EXCLUSIVE / Serbia and Montenegro are seen as the two Western Balkan frontrunners to join the EU but Serbian Prime Minister Ana Brnabić told EURACTIV.com in a wide-ranging interview that joining the soon-to-be 27-country bloc is a matter of endurance and not a competition.
“For Serbia, joining the EU is like a marathon,” Brnabić told EURACTIV. “When you run a marathon you are not competing against anyone else but yourself. In that sense, I don’t think any country should be bothered by who is the front or second runner.”
Serbia’s first female prime minister highlighted the progress made by Serbia over the last three years to regain macroeconomic stability and fiscal discipline.
The country has adopted a comprehensive public financial management reform programme as well as important laws relating to regulatory reform, public salaries and administrative procedures.
It has developed strategies on e-government, harmonised its jurisprudence and continues to promote a merit-based recruitment system. Progress has also been visible in economic terms.
By reducing its budget deficit and restructuring state-owned enterprises, Serbia has managed to reduce its domestic and external imbalances.
According to the World Bank, Serbia’s economy is expected to grow by 3% this year.
Aims to complete negotiations by 2022
Asked whether she agreed with European Commission President Jean-Claude Juncker, who said in his State of the Union speech that Montenegro and Serbia could join by 2025, she said we should not talk about when we will join.
“For me, the journey is as important as the destination itself. That would be my message for the whole region. This is a marathon, be focused on implementing reforms in the most efficient way because it matters for your country,” she added.
Pressed for an answer on the timeline, she conceded that Serbia’s goal is to close all chapters between 2020 and 2022. “2020 might be a bit ambitious, but 2022 is more reachable,” she explained.
There are still basic conditions to be met – the rule of law, the fight against crime and corruption, good neighbourly relations, basic human rights, freedom of expression – to pave the way towards the EU integration process.
But Brnabić remains confident while acknowledging that “we certainly have a long way to go”. She stressed environmental protection as a complex issue to solve but added that her government has established a new environmental ministry to deal with it. “We are working hard to implement all the important reforms.”
Stability in the Western Balkans
Asked whether Serbia’s reluctance to recognise Kosovo could hamper its EU accession, Brnabić said the issue was not standing, as some EU member states had not recognised the former Serbian province either.
“I don’t know why it would be different for Serbia. Spain says that ‘even if Serbia recognises Kosovo, we never will’. I don’t think that will be a precondition for joining the EU,” she said. Spain has been adamant about Kosovo for fear that a recognition could only encourage its own separatist region of Catalonia.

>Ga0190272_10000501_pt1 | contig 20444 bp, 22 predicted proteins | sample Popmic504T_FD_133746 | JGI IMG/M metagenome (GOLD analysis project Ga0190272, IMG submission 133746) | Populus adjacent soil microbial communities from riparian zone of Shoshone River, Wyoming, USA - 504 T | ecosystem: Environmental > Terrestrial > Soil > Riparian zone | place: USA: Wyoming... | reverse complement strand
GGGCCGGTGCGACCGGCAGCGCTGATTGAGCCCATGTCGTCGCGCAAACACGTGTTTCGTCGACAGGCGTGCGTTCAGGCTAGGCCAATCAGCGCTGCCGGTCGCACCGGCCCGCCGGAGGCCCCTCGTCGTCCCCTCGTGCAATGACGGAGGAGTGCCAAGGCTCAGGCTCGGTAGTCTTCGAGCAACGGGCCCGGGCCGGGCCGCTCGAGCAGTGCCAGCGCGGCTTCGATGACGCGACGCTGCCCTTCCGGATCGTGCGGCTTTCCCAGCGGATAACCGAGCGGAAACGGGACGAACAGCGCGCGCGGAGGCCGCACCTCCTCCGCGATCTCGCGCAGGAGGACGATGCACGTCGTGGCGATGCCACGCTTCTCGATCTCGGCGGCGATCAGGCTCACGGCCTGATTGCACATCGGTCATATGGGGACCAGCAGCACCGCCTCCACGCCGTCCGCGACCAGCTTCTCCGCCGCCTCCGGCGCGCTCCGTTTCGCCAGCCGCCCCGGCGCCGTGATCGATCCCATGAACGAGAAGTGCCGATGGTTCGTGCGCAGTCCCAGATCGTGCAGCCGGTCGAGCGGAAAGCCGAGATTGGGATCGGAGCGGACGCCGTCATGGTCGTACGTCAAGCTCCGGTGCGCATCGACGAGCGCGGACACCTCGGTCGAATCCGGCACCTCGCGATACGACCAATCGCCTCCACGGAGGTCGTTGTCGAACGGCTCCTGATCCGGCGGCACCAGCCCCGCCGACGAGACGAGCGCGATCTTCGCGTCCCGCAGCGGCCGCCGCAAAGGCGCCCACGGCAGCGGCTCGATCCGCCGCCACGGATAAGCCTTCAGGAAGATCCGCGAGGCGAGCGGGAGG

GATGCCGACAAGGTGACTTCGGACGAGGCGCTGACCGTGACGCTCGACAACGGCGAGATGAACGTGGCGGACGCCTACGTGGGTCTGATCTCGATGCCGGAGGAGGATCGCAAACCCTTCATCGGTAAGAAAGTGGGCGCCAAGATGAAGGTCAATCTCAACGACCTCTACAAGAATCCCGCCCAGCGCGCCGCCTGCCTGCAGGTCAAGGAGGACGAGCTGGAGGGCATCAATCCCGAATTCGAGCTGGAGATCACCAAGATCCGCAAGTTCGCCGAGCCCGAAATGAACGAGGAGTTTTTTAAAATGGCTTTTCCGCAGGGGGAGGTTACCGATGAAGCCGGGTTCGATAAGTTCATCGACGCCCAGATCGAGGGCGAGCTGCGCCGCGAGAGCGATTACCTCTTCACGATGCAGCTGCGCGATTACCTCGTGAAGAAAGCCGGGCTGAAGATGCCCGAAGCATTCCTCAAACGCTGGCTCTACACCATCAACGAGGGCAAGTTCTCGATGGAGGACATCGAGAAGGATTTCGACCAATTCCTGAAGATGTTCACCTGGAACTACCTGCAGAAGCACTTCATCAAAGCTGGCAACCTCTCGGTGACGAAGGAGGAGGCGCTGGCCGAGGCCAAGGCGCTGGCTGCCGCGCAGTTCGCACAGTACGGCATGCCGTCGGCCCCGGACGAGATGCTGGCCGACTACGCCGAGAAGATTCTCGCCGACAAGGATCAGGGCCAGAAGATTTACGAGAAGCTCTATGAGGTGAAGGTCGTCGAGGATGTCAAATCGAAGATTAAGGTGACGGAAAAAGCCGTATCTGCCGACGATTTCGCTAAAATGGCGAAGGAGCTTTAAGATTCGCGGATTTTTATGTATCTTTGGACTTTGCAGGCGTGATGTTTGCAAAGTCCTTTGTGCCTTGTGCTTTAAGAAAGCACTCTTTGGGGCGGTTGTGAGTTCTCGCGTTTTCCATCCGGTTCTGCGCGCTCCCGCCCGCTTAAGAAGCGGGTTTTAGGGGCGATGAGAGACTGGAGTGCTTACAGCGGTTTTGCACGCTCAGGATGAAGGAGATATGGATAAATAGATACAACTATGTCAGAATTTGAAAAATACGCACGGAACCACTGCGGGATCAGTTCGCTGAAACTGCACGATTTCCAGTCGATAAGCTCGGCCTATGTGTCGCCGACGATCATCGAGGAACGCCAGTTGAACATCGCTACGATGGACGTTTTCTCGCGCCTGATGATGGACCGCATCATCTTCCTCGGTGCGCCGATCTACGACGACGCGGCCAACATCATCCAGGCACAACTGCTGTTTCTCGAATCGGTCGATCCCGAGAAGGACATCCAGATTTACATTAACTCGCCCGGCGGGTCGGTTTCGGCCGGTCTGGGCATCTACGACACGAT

Kosovo, a former Serbian province whose 1.8 million-strong population are mainly ethnic Albanians, is one of the poorest countries in Europe. It declared independence from Serbia in 2008.
More than 110 countries have recognised Kosovo’s independence, including the United States and all but five European Union members, but Serbia has refused to do so.
The EU has encouraged the Western Balkan countries earlier this year to create a common market, which it estimated could create over 80,000 jobs in an area of high unemployment and alleviate tensions.
Regional cooperation and good neighbourly relations are among the basic conditions for any country to progress towards EU membership. So far relations among the six Western Balkan states remain tense, requiring a delicate balancing act from the EU.
“Regardless of who opens more chapters, we work together,” Brnabić told EURACTIV.
Squeezed between the EU and Russia
Asked how will Serbia reconcile its loyalty to and good relations with Russia, its traditional ally, with its EU aspirations, the Serbian PM said the question of either or has never been posed with Serbia. She insisted on the non-issue.
“Serbia has obviously had traditionally close ties with Russia and Russia is also very important to Serbia economically. We have an FTA with Russia and for the time being, we want to have Russia as our traditional partner and as an economic partner. I don’t see this being in contradiction with our strategic EU integration,” she added.
Brnabić, 41, took the premiership in June, less than a year after she entered politics by becoming the public administration minister last August in the cabinet of Prime Minister Aleksandar Vučić, who later won the presidential election and became the head of state.